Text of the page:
Neil Grunberg, MA, MPhil, PhD
Neil E Grunberg, MA, MPhil, PhD
Name: Neil E Grunberg, MA, MPhil, PhD
Stress, PTS, TBI, Addictive Behaviors
M.A. (1977), M.Phil. (1979), and Ph.D. (1980) degrees in Physiological and Social Psychology, Columbia University
Doctoral training in Pharmacology, Columbia University’s College of Physicians & Surgeons under a National Research Service Award (1976-79).
Dr. Grunberg earned baccalaureate degrees in Medical Microbiology and Psychology from Stanford University (1975); earned M.A. (1977), M.Phil. (1979), and Ph.D. (1980) degrees in Physiological and Social Psychology from Columbia University; and received doctoral training in Pharmacology at Columbia University’s College of Physicians & Surgeons under a National Research Service Award (NRSA, 1976-79). Dr. Grunberg helps train physicians, psychologists, and nurses to serve in the Armed Forces or Public Health Service, and scientists for research positions. He has published 200 papers addressing behavioral medicine, stress, and leadership. Dr. Grunberg has received awards from the U.S. Surgeon General, CDC, FDA, American Psychological Association, NIH, Society of Behavioral Medicine, and USU. He has served as President of the USU Faculty Senate and has chaired USU committees including: Strategic Planning; Manpower; Health, Safety, and Wellness; Appointment, Promotions, and Tenure. Outside USU, he has chaired Working Groups for the MacArthur Foundation and Robert Wood Johnson Foundation. In 2015, Dr. Grunberg was selected as a Presidential Leadership Scholar (PLS).
Dr. Grunberg and his research group (see www.usuhs.edu/faculty/grunberg) study leadership, stress (psychological and physical, including mTBI and PTSD), and appetitive behaviors (including nicotine, alcohol, caffeine, and food consumption). His teaching includes topics in leadership, social psychology, psychobiology, behavioral neuroscience, and sports psychology.
Dr. Grunberg has supervised 36 doctoral dissertations in Medical Psychology, Clinical Psychology, and Neuroscience, and has served on many master and doctoral degree committees. He currently is training a GSN Ph.D. student. In addition, he mentors faculty members in MEM in his role as MEM Director of Faculty Development.
Representative publications, projects, and/or deployments
- Fellow, American Psychological Association, Academy of Behavioral Medicine Research, Society of Behavioral Medicine
- Member, Society for Research on Nicotine and Tobacco, Association of Psychological Science, Sigma Xi, Society for Neuroscience, Academy of Medicine of Washington, D.C.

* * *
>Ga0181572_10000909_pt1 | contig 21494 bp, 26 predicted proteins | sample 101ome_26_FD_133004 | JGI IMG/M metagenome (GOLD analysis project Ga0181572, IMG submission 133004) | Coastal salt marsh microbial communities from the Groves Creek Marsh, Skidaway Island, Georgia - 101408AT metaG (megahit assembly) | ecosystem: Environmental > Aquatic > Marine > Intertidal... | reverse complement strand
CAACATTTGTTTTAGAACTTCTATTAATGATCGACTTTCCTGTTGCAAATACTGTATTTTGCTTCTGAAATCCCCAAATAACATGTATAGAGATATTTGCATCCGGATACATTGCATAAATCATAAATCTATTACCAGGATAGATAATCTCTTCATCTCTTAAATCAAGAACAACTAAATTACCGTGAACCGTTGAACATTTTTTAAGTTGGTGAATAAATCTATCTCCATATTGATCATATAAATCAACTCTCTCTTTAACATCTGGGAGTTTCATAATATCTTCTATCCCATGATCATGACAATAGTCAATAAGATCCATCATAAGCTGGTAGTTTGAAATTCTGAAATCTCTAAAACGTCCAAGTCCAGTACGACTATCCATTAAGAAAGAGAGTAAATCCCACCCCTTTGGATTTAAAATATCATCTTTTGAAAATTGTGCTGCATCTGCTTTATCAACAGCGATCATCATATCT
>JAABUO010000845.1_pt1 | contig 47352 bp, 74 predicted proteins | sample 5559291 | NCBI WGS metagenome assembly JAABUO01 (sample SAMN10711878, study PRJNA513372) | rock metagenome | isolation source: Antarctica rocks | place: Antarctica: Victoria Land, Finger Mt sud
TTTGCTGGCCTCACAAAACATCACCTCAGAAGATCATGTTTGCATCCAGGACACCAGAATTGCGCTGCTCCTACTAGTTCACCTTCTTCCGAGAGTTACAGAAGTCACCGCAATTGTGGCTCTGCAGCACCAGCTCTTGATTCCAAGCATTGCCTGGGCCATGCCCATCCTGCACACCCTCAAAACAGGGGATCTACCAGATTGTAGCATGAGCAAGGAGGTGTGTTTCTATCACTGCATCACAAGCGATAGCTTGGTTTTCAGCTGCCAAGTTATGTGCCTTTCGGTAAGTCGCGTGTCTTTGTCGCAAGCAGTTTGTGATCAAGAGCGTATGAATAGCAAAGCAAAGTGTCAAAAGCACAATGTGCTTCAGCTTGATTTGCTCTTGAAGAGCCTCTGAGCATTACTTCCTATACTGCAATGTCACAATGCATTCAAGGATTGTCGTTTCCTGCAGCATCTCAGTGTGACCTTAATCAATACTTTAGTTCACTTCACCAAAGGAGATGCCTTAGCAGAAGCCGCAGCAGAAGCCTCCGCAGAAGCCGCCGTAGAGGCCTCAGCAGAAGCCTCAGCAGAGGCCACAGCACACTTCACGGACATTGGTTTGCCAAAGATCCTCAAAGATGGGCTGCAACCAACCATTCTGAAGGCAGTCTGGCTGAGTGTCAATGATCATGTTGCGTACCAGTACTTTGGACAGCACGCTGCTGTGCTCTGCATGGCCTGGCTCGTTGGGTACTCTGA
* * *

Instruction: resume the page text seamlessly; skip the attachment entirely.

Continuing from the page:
- Scientific consultant to Maryland Tobacco Prevention and Cessation Resource Center, Maryland Smoking Cessation Quitline (MD Quit), and Maryland State Mental Health and Substance Abuse treatment programs
- Editorial board of Pharmacology Biochemistry and Behavior, and contributing reviewer to F1000 (an electronic biomedical research journal source).
- American Psychological Association's Outstanding Contributions to Health Psychology (1989)
- Centers for Disease Control Awards (1988, 1990), US Surgeon General's Medallion (1990), US FDA Research Award (2005)
- USU Outstanding Biomedical Graduate Educator Award (1999, 2008), USU Center for Health Disparities Building Partnerships for Better Health Award (2006), USU Carol J. Johns Award to enhance USU programs, faculty, and reputation (2007) USU Cinda Helke Award for Graduate Student Advocacy (2008)
- United States Presidential Leadership Scholar (2015)
- F1000 Faculty Member of the Year (2016) in Pharmacology & Drug Discovery
- Yarnell, A.M, Shaughness, M.C., Barry, E.S., Ahlers, S.T., McCarron, R.M., Grunberg, N.E. (2013). Blast traumatic brain injury in the rat using a blast overpressure model. Current Protocols in Neuroscience. Chapter 9, Unit 9.41.
- Deuster, P.A., Grunberg, N.E., & O'Connor, F.G. (2014). Human performance optimization: An integrated approach for Special Operations. Journal of Special Operations Medicine, 14, Edition 2, 2-7.
- Hamilton, K.R., Elliott, B.M., Berger, S.S., & Grunberg, N.E. (2014). Environmental enrichment attenuates nicotine behavioral sensitization in male and female rats. Experimental and clinical psychopharmacology, 22(4), 356.
- O'Connor, F.G., Grunberg, N.E., Kellermann, A.L., & Schoomaker, E. (2015). Leadership education and development at the Uniformed Services University. Military Medicine, 180(4S), 147-152.
- Turtzo, L.C., Budde, M.D., Dean, D.D., Gold, E.M., Lewis, B.K., Janes, L., Lescher, J., Coppola, T., Yarnell, A., Grunberg, N.E., & Frank, J.A. (2015). Failure of intravenous or intracardiac delivery of mesenchymal stromal cells to improve outcomes after focal traumatic brain injury in the female rat. PLoS One. 10(5): e0126551.
- Yarnell, A.M., Barry, E.S., Mountney, A., Shear, D., Tortella, F., & Grunberg, N.E. (2016). The revised neurobehavioral severity scale (NSS-R) for rodents. Current Protocols in Neuroscience.
- Callahan, C., & Grunberg, N.E. (2019). “Military medical leadership,” in F.G. O'Connor, E.B. Schoomaker, and D.C. Smith (Eds.), Fundamentals of Military Medical Practice. Washington, DC: Borden Institute.
- Yarnell, A.M., & Grunberg, N.E. (2017). “Developing ‘Allostatic leaders’: A Psychobiosocial Perspective,” in M. Clark & C.W. Gruber (Eds.), Leader Development Deconstructed, Cham, Switzerland: Springer International Publishing, 23-50.
- Grunberg, N.E., Barry, E.S., Kleber, H., McManigle, J.E., Schoomaker, E.B., (2017). “Seven steps to establish a leader and leadership education and development (LEAD) program,” in M. Clark & C.W. Gruber (Eds.), Leader Development Deconstructed, Cham, Switzerland: Springer International Publishing, 301-321.
- Eklund, K.E., Barry, E.S., & Grunberg, N.E. (2017). Gender and leadership. In A. Alvinius (ed.), Gender difference in different contexts, InTech, pp. 129-150.